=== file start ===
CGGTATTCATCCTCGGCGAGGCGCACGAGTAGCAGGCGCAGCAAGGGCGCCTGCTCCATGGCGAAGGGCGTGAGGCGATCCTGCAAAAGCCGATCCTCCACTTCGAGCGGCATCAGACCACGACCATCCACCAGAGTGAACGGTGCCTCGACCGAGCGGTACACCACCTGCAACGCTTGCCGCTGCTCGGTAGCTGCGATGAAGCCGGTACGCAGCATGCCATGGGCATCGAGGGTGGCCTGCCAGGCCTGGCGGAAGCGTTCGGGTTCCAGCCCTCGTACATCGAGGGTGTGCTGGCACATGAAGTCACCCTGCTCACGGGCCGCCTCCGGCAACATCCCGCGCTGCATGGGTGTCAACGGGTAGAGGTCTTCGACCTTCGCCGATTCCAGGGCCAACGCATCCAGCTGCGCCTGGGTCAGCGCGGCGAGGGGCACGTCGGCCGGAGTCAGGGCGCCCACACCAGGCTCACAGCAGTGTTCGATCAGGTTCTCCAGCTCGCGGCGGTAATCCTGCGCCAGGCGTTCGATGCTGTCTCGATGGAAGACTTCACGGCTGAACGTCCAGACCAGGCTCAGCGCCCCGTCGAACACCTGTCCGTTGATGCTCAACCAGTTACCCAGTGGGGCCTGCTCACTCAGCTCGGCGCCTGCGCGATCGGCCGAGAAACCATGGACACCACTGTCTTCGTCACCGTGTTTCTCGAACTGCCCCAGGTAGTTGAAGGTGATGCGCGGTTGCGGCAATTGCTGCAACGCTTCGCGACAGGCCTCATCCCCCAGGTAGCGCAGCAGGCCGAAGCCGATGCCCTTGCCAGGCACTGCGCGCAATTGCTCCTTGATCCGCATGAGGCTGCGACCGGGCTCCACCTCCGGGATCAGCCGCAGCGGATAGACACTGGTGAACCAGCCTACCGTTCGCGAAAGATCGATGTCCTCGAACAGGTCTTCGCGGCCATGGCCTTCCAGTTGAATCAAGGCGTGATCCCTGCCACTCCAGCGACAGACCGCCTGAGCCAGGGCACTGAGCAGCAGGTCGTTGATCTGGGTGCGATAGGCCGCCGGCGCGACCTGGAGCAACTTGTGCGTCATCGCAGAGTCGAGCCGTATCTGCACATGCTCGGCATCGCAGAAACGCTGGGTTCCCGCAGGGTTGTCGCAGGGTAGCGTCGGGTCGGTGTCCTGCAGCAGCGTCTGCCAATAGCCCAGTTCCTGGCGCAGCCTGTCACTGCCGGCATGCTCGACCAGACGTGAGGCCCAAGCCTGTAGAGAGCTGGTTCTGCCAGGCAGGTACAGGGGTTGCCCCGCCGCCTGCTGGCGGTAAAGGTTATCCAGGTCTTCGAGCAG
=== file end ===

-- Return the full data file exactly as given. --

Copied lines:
CGGTATTCATCCTCGGCGAGGCGCACGAGTAGCAGGCGCAGCAAGGGCGCCTGCTCCATGGCGAAGGGCGTGAGGCGATCCTGCAAAAGCCGATCCTCCACTTCGAGCGGCATCAGACCACGACCATCCACCAGAGTGAACGGTGCCTCGACCGAGCGGTACACCACCTGCAACGCTTGCCGCTGCTCGGTAGCTGCGATGAAGCCGGTACGCAGCATGCCATGGGCATCGAGGGTGGCCTGCCAGGCCTGGCGGAAGCGTTCGGGTTCCAGCCCTCGTACATCGAGGGTGTGCTGGCACATGAAGTCACCCTGCTCACGGGCCGCCTCCGGCAACATCCCGCGCTGCATGGGTGTCAACGGGTAGAGGTCTTCGACCTTCGCCGATTCCAGGGCCAACGCATCCAGCTGCGCCTGGGTCAGCGCGGCGAGGGGCACGTCGGCCGGAGTCAGGGCGCCCACACCAGGCTCACAGCAGTGTTCGATCAGGTTCTCCAGCTCGCGGCGGTAATCCTGCGCCAGGCGTTCGATGCTGTCTCGATGGAAGACTTCACGGCTGAACGTCCAGACCAGGCTCAGCGCCCCGTCGAACACCTGTCCGTTGATGCTCAACCAGTTACCCAGTGGGGCCTGCTCACTCAGCTCGGCGCCTGCGCGATCGGCCGAGAAACCATGGACACCACTGTCTTCGTCACCGTGTTTCTCGAACTGCCCCAGGTAGTTGAAGGTGATGCGCGGTTGCGGCAATTGCTGCAACGCTTCGCGACAGGCCTCATCCCCCAGGTAGCGCAGCAGGCCGAAGCCGATGCCCTTGCCAGGCACTGCGCGCAATTGCTCCTTGATCCGCATGAGGCTGCGACCGGGCTCCACCTCCGGGATCAGCCGCAGCGGATAGACACTGGTGAACCAGCCTACCGTTCGCGAAAGATCGATGTCCTCGAACAGGTCTTCGCGGCCATGGCCTTCCAGTTGAATCAAGGCGTGATCCCTGCCACTCCAGCGACAGACCGCCTGAGCCAGGGCACTGAGCAGCAGGTCGTTGATCTGGGTGCGATAGGCCGCCGGCGCGACCTGGAGCAACTTGTGCGTCATCGCAGAGTCGAGCCGTATCTGCACATGCTCGGCATCGCAGAAACGCTGGGTTCCCGCAGGGTTGTCGCAGGGTAGCGTCGGGTCGGTGTCCTGCAGCAGCGTCTGCCAATAGCCCAGTTCCTGGCGCAGCCTGTCACTGCCGGCATGCTCGACCAGACGTGAGGCCCAAGCCTGTAGAGAGCTGGTTCTGCCAGGCAGGTACAGGGGTTGCCCCGCCGCCTGCTGGCGGTAAAGGTTATCCAGGTCTTCGAGCAG